Therefore, for achieving desirable goals and structuring the whole sales process, sales representatives need to reach out to prospects using a regular and efficient cadence of activities. For this, implementation of sales cadence tool is vitally important. So, what is the definition of sales cadence? Sales cadence is a scheduled sequence of activities with which sales representatives reach out to the prospective clients and the methods used to contact them. It helps to automate the whole sales cycle as well as to increase the productivity of sales team and generate more leads. With an effective sales cadence, sales representatives will have a clear model of who and when to call to, when to send voicemail or email, or when it is better to move to the next lead. Undoubtedly, each company should implement sales cadence. However, it should be adjusted to the business type, the target audience of the company, industry, sales cycle, etc. It is also preferable to have different cadence for inbound and outbound leads (as inbound leads are typically more sales-ready and easier to engage, so the sales cycle will be smaller in comparison with an outbound one).
As we have mentioned, it is vitally important for a sales team to create a reliable and efficient sales cadence model for finding more and better leads. They need to take time to test different sales cadence models and choose the one that works best for them and tailor it to their business. Unfortunately, lots of sales reps, while creating cadence sequence, never adopt sales cadence model to particular leads or they are not regular in their follow-up. Recent research has shown that in most cases average duration of sales cadence is less than 5 days, which is obviously not enough. There is always some debate about how many touches sales reps should have in their sales cadence. The main and widely spread model for sales cadence has an 8-touch model. According to this model, sales reps reach out clients twice a day, every other day during two full business weeks.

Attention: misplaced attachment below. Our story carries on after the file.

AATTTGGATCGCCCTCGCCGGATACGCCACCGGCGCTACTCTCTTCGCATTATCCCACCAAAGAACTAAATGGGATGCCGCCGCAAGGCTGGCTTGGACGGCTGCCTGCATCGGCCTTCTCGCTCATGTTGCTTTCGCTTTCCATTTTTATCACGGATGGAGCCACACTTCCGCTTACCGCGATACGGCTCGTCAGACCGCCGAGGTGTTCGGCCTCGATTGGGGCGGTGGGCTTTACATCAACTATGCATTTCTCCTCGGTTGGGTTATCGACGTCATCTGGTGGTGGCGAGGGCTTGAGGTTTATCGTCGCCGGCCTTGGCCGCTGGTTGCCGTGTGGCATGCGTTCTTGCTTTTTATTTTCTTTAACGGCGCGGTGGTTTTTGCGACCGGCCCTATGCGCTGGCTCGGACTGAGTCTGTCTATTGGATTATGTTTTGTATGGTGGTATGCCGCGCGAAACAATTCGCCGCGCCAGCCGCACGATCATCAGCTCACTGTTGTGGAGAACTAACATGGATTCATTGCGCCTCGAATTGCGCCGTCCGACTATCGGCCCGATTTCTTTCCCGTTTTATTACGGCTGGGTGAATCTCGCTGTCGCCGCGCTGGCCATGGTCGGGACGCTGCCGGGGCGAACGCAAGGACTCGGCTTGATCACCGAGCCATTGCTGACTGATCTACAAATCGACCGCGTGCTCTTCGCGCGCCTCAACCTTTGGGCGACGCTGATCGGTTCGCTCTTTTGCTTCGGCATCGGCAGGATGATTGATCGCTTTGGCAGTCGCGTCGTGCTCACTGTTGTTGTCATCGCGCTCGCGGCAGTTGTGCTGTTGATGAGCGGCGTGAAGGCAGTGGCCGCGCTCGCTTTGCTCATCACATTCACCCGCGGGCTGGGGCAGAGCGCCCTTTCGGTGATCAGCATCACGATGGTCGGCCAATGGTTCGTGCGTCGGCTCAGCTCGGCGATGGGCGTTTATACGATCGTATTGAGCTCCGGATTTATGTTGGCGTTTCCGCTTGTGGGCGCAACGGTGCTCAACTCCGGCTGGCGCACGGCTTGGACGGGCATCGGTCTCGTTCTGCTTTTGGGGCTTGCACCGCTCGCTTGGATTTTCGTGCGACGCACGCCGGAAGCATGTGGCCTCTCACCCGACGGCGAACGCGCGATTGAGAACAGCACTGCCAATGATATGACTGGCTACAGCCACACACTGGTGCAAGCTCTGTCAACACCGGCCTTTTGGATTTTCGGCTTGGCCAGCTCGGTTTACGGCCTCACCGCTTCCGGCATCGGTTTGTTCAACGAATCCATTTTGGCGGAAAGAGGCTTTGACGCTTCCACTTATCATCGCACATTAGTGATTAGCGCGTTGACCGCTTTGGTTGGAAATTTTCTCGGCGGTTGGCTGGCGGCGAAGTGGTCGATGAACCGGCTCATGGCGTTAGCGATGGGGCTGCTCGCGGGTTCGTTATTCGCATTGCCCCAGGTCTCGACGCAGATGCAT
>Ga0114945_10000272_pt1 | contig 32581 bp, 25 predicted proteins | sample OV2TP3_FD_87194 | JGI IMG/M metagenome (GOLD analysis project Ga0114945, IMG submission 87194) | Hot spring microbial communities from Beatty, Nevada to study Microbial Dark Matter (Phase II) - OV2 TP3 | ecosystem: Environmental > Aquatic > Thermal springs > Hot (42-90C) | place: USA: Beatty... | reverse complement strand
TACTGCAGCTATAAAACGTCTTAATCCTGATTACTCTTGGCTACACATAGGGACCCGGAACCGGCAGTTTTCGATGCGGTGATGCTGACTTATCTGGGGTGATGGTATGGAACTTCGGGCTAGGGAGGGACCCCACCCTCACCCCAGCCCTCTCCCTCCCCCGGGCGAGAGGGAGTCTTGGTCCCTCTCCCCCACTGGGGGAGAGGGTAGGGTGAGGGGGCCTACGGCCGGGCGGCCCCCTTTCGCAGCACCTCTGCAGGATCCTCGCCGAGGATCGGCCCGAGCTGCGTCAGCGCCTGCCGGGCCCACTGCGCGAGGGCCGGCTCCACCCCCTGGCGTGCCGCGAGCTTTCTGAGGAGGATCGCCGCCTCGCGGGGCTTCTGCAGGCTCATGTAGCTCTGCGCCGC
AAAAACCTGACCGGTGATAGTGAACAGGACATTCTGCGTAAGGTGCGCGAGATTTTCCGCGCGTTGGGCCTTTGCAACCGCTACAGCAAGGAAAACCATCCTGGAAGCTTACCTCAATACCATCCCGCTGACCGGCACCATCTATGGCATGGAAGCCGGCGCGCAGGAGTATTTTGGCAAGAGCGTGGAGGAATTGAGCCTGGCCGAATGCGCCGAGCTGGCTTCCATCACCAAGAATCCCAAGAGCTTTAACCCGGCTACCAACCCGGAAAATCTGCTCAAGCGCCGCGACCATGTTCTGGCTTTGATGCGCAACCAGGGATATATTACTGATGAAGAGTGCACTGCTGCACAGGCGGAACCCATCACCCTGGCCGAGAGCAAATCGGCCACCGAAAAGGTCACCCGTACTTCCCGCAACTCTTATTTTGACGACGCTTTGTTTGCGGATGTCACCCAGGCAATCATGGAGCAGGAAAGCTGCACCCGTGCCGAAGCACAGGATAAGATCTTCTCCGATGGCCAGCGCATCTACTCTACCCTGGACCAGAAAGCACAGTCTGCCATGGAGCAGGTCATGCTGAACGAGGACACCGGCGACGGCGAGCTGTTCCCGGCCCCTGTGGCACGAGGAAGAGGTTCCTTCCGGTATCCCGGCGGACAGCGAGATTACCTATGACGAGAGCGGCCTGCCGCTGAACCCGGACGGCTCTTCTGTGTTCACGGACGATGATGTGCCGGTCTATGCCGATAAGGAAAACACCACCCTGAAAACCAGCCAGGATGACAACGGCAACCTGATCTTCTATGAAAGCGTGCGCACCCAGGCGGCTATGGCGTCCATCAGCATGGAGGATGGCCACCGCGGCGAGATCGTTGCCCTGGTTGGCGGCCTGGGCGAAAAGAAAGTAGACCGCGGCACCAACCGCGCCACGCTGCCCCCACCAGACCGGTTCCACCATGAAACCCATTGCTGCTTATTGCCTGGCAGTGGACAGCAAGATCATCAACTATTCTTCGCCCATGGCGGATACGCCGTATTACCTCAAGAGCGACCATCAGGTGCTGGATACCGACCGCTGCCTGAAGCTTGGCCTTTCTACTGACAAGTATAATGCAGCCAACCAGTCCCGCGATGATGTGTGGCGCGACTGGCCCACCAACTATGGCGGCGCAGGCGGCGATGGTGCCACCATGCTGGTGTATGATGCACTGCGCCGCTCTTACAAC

- Day 1: Email/InMail
- Day 3: Email then call
- Day 5: Call followed by a voicemail
- Day 7: Email followed by call with a voicemail
- Day 10: Email and then a call
It is not only important to establish the frequency of touches but also to diversify the approaches. For example, by combining two faculties - visual (email) and auditory (call or voicemail) you will double the impact of your message and increase the chance of receiving the answer. Besides, personalize phone calls by using specific information about prospects. Do research on your client before making a call at different websites and social media for tracking publicly available information (for example, whether your client’s company is going to have a new location or they have recently won a large contract/ funding, etc.). The more information you gather, the better selling position you are going to have. As for emails, you can add value to them by attaching articles with useful marketing material for keeping prospect’s interest and enriching further conversation.
This is general sales cadence model, but it gives guidance to sales reps on how to consistently follow-up leads. Certainly, after 10 days, you should continue sales cadence but with reduced frequency.
For making sales cadence even more effective, sales representatives can use sales cadence software. It can be CRM, where they will be able to track leads’ email opening rate, number of leads converted to contacts, number of arranged meetings and created opportunities. Moreover, by tracking sales cadence, you will have the possibility to adjust and constantly optimize sales approaches and, thus, improve results and revenue.
When it comes to sales cadence, persistence always pays off. As the first follow-up may not always bring immediate results, you have to be prepared for all the follow-ups thereafter. Thus, a good sales cadence tactics will help you to structure the whole sales process and make it more efficient and productive.